Former Pakistani bowling legend Waqar Younis has reacted strongly to proposals to use an artificial substance to such as wax or shoe polish to shine the ball so that bowlers can use to improve swing bowling. The discussion on the use of an artificial substance has gained momentum in the wake of the global COVID-19 pandemic. Up until now, bowlers across the world have been using saliva or body sweat to shine the ball during the match to facilitate swing bowling.
Waqar Younis is current the bowling coach of Pakistan. He had retired from cricket soon after the Pakistani cricket team captained by him lost to India in a crucial World Cup match in South Africa in 2003.
Younis, who was renowned for his menacing reverse swing, told ESPNcricinfo website, “As a fast bowler, I reject this because this [using saliva and sweat] is a natural process. A ball exchanges hands all day. You run in, huffing and puffing, so you sweat and that gets on the ball. Also, using saliva is natural rather than on intent. It’s a habit and you just can’t control this aspect.”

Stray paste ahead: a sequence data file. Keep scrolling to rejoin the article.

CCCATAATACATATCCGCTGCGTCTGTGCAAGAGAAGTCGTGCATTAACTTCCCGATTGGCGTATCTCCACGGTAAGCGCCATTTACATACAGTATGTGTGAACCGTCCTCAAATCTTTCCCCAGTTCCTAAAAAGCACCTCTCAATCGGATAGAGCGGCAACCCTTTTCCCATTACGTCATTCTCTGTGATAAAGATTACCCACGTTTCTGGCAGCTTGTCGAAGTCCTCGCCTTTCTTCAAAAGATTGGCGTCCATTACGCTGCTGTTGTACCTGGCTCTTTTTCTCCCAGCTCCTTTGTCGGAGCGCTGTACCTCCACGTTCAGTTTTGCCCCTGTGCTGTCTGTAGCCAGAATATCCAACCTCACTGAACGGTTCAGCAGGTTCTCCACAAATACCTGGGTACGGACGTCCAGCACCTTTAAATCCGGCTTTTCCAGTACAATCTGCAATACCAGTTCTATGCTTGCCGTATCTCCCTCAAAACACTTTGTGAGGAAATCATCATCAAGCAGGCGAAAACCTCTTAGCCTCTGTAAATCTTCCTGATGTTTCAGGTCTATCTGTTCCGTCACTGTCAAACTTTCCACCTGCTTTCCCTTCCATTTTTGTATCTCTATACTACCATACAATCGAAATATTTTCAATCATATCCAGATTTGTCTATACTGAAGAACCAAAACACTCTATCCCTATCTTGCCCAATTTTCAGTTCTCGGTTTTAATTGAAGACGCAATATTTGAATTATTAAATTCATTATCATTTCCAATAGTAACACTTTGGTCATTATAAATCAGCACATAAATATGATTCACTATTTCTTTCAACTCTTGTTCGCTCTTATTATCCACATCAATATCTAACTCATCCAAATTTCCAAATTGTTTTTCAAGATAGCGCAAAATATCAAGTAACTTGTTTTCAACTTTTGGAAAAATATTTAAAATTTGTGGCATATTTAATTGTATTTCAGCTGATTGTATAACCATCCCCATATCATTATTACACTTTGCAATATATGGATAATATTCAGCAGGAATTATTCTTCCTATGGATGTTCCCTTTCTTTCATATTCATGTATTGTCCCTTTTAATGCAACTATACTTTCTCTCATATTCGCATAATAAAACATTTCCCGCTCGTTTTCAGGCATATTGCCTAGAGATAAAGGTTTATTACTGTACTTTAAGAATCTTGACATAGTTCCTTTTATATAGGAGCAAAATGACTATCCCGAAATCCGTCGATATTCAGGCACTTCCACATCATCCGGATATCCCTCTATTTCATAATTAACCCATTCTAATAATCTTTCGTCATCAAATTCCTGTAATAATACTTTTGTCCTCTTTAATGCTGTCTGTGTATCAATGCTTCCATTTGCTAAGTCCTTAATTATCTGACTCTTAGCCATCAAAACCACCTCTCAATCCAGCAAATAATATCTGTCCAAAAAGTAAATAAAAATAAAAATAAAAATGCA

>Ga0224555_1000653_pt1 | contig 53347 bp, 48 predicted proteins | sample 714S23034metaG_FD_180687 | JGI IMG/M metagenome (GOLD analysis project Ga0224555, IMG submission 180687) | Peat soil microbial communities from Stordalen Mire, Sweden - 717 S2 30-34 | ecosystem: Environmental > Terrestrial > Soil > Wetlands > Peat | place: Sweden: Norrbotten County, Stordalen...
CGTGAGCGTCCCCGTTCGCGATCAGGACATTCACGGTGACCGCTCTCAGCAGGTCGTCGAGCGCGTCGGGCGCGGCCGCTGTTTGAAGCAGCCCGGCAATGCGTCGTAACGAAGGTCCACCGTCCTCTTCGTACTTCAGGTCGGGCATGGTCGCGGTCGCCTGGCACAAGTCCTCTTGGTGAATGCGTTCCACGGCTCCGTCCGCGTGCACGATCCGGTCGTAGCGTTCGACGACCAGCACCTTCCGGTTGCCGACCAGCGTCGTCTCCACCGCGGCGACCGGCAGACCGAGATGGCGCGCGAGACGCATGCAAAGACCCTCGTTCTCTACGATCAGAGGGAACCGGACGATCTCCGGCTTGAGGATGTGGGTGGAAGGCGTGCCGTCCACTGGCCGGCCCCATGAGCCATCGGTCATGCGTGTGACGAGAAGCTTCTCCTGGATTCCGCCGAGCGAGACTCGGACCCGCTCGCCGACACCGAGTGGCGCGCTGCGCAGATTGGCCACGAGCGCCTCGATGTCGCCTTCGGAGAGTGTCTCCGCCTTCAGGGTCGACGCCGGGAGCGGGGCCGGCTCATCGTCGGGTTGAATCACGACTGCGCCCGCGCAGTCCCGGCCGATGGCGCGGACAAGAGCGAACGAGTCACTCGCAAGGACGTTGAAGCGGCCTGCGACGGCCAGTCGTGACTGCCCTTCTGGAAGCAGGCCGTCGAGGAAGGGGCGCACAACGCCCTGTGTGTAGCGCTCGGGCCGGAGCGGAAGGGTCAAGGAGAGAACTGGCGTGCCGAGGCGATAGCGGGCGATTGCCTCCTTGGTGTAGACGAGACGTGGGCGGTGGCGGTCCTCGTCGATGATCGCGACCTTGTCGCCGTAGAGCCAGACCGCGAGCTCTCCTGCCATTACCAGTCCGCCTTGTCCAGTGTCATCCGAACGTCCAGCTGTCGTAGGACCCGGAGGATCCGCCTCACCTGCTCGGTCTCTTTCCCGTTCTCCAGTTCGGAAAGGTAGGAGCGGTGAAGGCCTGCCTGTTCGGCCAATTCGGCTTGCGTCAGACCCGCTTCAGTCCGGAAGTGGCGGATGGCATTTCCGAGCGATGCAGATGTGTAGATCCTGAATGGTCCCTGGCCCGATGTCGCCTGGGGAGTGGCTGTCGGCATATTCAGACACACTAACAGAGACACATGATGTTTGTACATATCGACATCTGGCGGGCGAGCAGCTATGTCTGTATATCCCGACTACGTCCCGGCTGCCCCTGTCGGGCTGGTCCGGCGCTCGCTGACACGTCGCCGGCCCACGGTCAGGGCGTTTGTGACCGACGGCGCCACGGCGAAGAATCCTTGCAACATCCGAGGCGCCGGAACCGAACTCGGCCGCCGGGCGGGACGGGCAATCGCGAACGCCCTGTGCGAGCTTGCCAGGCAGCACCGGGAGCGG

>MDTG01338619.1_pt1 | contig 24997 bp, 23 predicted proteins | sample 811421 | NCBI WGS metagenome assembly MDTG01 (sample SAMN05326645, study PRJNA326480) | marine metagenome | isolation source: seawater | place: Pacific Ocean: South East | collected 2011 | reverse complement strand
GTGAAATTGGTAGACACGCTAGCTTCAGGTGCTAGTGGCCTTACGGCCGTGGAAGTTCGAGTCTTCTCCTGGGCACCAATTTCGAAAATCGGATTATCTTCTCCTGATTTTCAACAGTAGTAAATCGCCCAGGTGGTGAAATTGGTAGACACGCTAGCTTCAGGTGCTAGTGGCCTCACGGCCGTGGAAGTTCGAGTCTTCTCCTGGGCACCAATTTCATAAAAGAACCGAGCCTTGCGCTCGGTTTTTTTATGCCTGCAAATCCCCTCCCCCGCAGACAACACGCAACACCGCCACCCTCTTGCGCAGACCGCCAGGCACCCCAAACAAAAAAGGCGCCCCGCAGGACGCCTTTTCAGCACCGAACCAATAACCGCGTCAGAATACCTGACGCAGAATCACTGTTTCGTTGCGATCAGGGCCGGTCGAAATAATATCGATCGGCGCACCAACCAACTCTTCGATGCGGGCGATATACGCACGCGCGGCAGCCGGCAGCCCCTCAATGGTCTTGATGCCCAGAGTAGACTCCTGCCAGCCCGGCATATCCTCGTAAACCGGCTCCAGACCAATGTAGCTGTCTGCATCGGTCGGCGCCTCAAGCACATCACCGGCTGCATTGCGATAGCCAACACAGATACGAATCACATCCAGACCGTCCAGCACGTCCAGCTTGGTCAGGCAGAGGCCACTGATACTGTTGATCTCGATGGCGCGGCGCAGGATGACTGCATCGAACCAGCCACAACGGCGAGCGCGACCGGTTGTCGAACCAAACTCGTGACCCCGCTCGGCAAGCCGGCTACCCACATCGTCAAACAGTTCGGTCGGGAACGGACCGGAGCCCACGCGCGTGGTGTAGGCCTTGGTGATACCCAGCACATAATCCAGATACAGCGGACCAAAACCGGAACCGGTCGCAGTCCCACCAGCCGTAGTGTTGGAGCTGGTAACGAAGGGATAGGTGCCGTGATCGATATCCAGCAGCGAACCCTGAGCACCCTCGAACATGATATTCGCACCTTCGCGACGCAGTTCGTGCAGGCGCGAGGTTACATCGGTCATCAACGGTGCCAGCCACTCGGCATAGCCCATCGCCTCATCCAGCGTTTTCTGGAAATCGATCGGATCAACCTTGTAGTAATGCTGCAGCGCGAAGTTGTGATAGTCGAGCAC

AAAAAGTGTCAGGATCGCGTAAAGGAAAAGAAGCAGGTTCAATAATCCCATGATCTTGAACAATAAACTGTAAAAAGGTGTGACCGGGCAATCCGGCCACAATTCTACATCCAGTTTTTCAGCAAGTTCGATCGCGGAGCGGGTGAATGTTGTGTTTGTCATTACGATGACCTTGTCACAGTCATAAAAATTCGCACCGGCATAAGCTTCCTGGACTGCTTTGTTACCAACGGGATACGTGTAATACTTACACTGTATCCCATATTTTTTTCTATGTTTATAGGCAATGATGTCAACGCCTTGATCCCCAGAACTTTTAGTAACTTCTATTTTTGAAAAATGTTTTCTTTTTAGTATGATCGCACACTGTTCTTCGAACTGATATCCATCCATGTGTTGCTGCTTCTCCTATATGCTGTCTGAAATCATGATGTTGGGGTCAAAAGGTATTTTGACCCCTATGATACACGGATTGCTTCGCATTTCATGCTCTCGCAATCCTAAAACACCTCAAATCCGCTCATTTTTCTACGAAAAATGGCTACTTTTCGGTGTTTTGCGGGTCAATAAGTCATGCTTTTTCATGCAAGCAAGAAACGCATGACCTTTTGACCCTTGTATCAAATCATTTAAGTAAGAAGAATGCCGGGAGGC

Younis added, “I don’t know how this discussion came up, but I feel people who want the game to be played are frustrated with the lockdown. They are overthinking it. I doubt this new idea of using (artificial) substance instead of saliva is a solution. You can make a bowler use a predefined substance on the ball, but at the same time, practically it’s not possible to prevent a bowler using his sweat or saliva.”
All international and domestic cricket matches have stopped due to the global COVID-19 pandemic, which has claimed more than two lakh lives globally. The suggestion to avoid using saliva to shine the cricket ball is primarily to avoid the spread of contamination from the virus in the future.